William Heath has written a characteristically thoughtful piece about VRM. Equally characteristically, he sent round an email (starting ‘Dear enlightened public-sector loving friends…’ – who could possibly resist?) seeking comments and responses. I feel a bit apologetic, therefore, that this is not such a response. Although perhaps it will turn out that it is.
Enough obscurantism. Let’s start at the beginning. VRM is hardly a term in common use (and William kindly points us to to Wikipedia’s explanation). It stands for Vendor Relationship Management, conceived of as an opposite, the reciprocal of Customer Relationship Management. CRM is what big organisations do to us; VRM turns the tables and allows us to manage our relationships with them. So instead of them having lots of detailed (but potentially outdated and inaccurate) data about us, we hold our own data and choose to supply it where and when and to the extent that it creates value for us. Apart from much else, that, arguably, puts some of incentives in the right place to work effectively: if I control my name record, it will always be spelled right; if they do, repeated experience is that that they will often spell it consistently and relentlessly inaccurately. Not only is that a better world for me, it is arguably a better world for them: large organisations will be liberated from the need for large and cumbersome databases, which cost a great deal of money to build and maintain without ever quite working as well as one might hope.
That’s not a small matter. William says that ‘VRM will allow a transformation that is living, human, and compassionate’. It will cut costs, improve the quality of public services, de-tox the database state, and be the basis for co-creation (moving us from being customers to being participants). That’s great – and the fact that I am rushing over all of this isn’t because I don’t see the force and attraction of VRM: given a choice between a VRM world and a CRM world, VRM has a lot going for it. But particularly because William is interested in the public sector, there are two critical questions to address, not just one. And what this post is really about is those two questions, using VRM as an interesting and thought provoking example, rather than focusing on the substance of VRM as such.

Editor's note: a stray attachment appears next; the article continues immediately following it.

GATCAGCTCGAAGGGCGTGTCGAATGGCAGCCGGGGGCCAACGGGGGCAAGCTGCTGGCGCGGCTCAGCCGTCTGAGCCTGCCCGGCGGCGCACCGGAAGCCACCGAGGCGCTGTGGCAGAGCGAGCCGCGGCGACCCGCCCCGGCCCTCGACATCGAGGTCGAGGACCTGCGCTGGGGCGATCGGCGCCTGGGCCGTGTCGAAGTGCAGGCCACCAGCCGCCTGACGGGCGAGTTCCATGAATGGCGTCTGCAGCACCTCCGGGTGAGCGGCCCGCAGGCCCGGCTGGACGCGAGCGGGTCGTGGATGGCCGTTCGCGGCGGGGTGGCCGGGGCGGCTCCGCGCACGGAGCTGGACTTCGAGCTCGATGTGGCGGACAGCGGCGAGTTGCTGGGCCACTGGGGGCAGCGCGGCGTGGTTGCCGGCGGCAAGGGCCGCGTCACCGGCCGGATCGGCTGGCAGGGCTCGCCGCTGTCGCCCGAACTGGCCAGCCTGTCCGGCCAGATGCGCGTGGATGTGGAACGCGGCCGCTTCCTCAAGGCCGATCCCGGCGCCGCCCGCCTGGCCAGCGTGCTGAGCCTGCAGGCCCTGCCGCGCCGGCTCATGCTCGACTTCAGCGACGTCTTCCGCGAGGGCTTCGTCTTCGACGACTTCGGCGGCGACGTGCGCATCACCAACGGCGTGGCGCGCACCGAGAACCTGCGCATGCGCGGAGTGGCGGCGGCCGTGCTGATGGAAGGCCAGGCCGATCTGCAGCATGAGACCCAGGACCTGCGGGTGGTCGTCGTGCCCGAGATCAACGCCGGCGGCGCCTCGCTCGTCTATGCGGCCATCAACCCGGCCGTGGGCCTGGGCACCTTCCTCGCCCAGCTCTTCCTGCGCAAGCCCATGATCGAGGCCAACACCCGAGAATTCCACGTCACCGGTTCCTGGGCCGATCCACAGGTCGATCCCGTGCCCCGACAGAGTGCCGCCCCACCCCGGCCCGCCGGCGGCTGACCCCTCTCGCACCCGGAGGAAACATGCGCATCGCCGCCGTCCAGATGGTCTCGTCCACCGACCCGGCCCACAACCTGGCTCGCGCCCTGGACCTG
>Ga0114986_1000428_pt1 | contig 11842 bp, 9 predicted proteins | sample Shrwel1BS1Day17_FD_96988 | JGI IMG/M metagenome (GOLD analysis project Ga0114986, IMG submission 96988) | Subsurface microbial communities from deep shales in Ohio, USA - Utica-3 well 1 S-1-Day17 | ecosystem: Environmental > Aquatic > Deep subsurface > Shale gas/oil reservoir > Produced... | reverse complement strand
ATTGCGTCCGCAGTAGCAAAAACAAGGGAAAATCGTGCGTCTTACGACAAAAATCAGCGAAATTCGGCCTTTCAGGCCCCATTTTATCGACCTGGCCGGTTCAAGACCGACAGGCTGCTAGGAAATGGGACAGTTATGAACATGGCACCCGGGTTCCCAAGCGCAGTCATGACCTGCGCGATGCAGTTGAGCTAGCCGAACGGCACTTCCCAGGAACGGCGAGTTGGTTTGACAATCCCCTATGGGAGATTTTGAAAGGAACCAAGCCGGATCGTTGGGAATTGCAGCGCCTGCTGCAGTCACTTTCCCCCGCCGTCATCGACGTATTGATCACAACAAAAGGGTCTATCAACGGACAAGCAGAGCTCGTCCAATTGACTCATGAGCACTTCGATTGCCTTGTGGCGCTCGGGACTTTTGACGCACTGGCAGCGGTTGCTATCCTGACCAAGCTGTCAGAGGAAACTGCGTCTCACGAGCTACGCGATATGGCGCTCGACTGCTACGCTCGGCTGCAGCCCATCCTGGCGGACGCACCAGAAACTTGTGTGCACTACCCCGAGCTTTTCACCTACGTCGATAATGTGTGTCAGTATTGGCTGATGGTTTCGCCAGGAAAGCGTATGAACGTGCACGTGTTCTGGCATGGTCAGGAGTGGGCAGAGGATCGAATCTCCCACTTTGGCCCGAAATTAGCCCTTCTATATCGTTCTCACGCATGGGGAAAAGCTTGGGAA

The first question is the obvious one: where do we want to go? That is a critically important question and it can look like a hard question, sometimes an impossibly hard question, which is not the same thing. But it is often a great deal easier than the second question: how do we get there from here?